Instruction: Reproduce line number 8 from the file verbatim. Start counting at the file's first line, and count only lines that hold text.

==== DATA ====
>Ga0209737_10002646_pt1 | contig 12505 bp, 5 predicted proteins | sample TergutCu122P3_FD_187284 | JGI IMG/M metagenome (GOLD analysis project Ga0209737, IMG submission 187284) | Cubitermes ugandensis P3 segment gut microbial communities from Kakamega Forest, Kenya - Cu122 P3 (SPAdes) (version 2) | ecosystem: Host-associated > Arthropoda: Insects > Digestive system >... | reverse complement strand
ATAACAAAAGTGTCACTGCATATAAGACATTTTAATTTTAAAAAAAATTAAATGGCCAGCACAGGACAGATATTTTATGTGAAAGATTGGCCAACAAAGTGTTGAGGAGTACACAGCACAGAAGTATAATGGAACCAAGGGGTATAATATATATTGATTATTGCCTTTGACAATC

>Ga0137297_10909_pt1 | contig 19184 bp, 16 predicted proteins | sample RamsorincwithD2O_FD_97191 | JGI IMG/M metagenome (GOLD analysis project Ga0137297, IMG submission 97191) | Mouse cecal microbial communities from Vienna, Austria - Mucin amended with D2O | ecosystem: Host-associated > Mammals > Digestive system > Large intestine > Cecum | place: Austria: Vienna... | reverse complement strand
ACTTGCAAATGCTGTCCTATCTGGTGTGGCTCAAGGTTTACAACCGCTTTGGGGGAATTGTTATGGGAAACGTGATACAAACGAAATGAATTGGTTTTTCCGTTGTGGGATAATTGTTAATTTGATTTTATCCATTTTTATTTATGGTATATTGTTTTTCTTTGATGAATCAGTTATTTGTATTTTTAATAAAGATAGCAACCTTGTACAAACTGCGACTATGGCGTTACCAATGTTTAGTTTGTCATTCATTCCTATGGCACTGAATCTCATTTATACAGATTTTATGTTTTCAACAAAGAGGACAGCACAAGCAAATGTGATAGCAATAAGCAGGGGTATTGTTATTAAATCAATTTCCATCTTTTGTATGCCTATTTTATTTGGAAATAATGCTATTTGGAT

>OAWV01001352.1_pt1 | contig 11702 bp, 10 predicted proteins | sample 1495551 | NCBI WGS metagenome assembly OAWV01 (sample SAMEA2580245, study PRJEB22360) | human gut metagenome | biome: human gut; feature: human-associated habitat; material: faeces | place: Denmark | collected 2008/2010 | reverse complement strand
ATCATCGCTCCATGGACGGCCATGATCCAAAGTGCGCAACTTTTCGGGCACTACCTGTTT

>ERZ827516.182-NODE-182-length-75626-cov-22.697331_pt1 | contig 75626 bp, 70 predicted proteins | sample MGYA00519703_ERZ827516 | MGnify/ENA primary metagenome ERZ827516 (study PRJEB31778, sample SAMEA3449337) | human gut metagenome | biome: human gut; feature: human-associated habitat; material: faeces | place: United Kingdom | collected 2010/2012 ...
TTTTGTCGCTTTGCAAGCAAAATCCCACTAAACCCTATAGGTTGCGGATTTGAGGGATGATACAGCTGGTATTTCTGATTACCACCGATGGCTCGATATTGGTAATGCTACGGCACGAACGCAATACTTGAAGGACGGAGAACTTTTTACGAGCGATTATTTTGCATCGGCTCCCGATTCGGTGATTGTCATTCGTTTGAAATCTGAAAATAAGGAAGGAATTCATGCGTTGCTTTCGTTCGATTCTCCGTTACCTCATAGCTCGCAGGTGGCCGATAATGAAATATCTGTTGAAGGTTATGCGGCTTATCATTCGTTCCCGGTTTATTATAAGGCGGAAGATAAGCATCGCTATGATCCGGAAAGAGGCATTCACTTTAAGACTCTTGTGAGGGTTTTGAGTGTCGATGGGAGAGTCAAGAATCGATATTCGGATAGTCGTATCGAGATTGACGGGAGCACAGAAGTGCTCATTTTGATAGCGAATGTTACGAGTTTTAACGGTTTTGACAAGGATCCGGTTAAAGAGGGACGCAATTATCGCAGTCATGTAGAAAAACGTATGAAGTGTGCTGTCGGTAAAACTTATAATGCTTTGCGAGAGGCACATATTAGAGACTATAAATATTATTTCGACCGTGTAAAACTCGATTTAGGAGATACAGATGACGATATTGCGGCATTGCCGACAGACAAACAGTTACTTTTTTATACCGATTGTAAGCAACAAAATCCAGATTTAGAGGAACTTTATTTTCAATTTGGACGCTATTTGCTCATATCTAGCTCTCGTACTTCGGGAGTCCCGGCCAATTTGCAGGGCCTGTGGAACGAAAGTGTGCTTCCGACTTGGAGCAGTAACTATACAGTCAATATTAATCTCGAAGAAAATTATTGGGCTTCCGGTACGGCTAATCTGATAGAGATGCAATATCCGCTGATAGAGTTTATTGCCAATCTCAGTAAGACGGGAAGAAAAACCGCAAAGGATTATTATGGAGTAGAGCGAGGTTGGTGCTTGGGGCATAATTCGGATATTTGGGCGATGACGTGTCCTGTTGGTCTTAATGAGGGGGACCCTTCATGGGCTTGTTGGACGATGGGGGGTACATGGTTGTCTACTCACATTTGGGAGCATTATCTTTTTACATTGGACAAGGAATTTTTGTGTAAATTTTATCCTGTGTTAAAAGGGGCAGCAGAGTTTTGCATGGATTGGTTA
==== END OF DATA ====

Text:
TTTTGTCGCTTTGCAAGCAAAATCCCACTAAACCCTATAGGTTGCGGATTTGAGGGATGATACAGCTGGTATTTCTGATTACCACCGATGGCTCGATATTGGTAATGCTACGGCACGAACGCAATACTTGAAGGACGGAGAACTTTTTACGAGCGATTATTTTGCATCGGCTCCCGATTCGGTGATTGTCATTCGTTTGAAATCTGAAAATAAGGAAGGAATTCATGCGTTGCTTTCGTTCGATTCTCCGTTACCTCATAGCTCGCAGGTGGCCGATAATGAAATATCTGTTGAAGGTTATGCGGCTTATCATTCGTTCCCGGTTTATTATAAGGCGGAAGATAAGCATCGCTATGATCCGGAAAGAGGCATTCACTTTAAGACTCTTGTGAGGGTTTTGAGTGTCGATGGGAGAGTCAAGAATCGATATTCGGATAGTCGTATCGAGATTGACGGGAGCACAGAAGTGCTCATTTTGATAGCGAATGTTACGAGTTTTAACGGTTTTGACAAGGATCCGGTTAAAGAGGGACGCAATTATCGCAGTCATGTAGAAAAACGTATGAAGTGTGCTGTCGGTAAAACTTATAATGCTTTGCGAGAGGCACATATTAGAGACTATAAATATTATTTCGACCGTGTAAAACTCGATTTAGGAGATACAGATGACGATATTGCGGCATTGCCGACAGACAAACAGTTACTTTTTTATACCGATTGTAAGCAACAAAATCCAGATTTAGAGGAACTTTATTTTCAATTTGGACGCTATTTGCTCATATCTAGCTCTCGTACTTCGGGAGTCCCGGCCAATTTGCAGGGCCTGTGGAACGAAAGTGTGCTTCCGACTTGGAGCAGTAACTATACAGTCAATATTAATCTCGAAGAAAATTATTGGGCTTCCGGTACGGCTAATCTGATAGAGATGCAATATCCGCTGATAGAGTTTATTGCCAATCTCAGTAAGACGGGAAGAAAAACCGCAAAGGATTATTATGGAGTAGAGCGAGGTTGGTGCTTGGGGCATAATTCGGATATTTGGGCGATGACGTGTCCTGTTGGTCTTAATGAGGGGGACCCTTCATGGGCTTGTTGGACGATGGGGGGTACATGGTTGTCTACTCACATTTGGGAGCATTATCTTTTTACATTGGACAAGGAATTTTTGTGTAAATTTTATCCTGTGTTAAAAGGGGCAGCAGAGTTTTGCATGGATTGGTTA